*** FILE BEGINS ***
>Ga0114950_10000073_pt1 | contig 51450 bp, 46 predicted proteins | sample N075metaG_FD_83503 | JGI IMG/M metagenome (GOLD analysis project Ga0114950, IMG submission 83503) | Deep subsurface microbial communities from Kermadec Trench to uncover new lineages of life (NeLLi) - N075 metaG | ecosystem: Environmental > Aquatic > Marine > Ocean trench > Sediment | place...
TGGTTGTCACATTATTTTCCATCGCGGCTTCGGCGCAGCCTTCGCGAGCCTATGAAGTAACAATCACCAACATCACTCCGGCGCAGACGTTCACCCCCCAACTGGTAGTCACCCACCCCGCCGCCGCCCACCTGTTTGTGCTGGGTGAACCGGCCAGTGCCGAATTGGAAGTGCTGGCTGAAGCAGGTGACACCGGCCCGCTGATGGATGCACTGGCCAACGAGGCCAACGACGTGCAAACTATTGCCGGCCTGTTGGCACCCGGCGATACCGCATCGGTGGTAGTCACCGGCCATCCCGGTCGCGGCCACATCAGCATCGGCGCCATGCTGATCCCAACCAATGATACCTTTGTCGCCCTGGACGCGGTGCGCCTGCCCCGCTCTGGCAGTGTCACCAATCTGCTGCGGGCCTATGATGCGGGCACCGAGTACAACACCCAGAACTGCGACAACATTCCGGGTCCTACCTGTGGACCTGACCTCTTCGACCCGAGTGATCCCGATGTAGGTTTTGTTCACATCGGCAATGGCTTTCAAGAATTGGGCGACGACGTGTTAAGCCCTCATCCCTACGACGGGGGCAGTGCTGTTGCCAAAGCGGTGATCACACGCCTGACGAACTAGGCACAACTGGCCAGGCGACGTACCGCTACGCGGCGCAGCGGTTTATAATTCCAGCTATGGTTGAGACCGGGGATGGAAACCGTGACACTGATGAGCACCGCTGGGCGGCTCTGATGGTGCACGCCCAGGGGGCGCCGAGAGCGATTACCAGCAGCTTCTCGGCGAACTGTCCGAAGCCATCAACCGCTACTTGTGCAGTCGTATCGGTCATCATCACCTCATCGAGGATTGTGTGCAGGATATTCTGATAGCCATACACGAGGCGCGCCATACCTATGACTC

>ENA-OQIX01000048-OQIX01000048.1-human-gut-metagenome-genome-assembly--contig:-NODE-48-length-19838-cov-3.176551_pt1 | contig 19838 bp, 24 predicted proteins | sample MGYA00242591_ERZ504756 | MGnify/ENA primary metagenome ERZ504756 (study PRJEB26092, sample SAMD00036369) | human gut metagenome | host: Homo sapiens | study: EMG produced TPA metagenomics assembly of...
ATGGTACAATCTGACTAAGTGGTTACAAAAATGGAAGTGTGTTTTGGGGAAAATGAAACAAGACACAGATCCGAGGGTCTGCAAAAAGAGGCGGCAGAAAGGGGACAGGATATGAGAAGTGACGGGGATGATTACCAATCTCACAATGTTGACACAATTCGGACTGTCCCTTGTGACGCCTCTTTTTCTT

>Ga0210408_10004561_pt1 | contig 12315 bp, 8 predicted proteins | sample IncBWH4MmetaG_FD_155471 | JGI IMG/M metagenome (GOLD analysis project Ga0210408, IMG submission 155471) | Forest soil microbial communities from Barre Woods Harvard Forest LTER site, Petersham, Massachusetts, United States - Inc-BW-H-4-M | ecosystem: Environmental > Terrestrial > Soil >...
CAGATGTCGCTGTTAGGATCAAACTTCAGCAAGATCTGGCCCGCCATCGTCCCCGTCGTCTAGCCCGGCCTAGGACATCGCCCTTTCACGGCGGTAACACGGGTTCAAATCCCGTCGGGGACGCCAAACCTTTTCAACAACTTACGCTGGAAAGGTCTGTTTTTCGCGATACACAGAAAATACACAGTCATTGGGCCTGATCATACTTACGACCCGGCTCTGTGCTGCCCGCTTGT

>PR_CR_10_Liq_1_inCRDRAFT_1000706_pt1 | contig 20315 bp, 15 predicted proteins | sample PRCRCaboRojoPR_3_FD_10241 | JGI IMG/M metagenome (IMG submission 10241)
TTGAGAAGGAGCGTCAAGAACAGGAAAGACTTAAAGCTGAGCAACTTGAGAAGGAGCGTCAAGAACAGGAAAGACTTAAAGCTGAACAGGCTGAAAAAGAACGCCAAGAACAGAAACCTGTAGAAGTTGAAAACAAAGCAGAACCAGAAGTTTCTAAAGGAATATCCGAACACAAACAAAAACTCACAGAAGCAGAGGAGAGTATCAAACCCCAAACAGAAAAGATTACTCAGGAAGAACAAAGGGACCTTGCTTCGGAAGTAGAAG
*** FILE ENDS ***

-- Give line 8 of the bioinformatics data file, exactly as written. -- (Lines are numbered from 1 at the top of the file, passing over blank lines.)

TTGAGAAGGAGCGTCAAGAACAGGAAAGACTTAAAGCTGAGCAACTTGAGAAGGAGCGTCAAGAACAGGAAAGACTTAAAGCTGAACAGGCTGAAAAAGAACGCCAAGAACAGAAACCTGTAGAAGTTGAAAACAAAGCAGAACCAGAAGTTTCTAAAGGAATATCCGAACACAAACAAAAACTCACAGAAGCAGAGGAGAGTATCAAACCCCAAACAGAAAAGATTACTCAGGAAGAACAAAGGGACCTTGCTTCGGAAGTAGAAG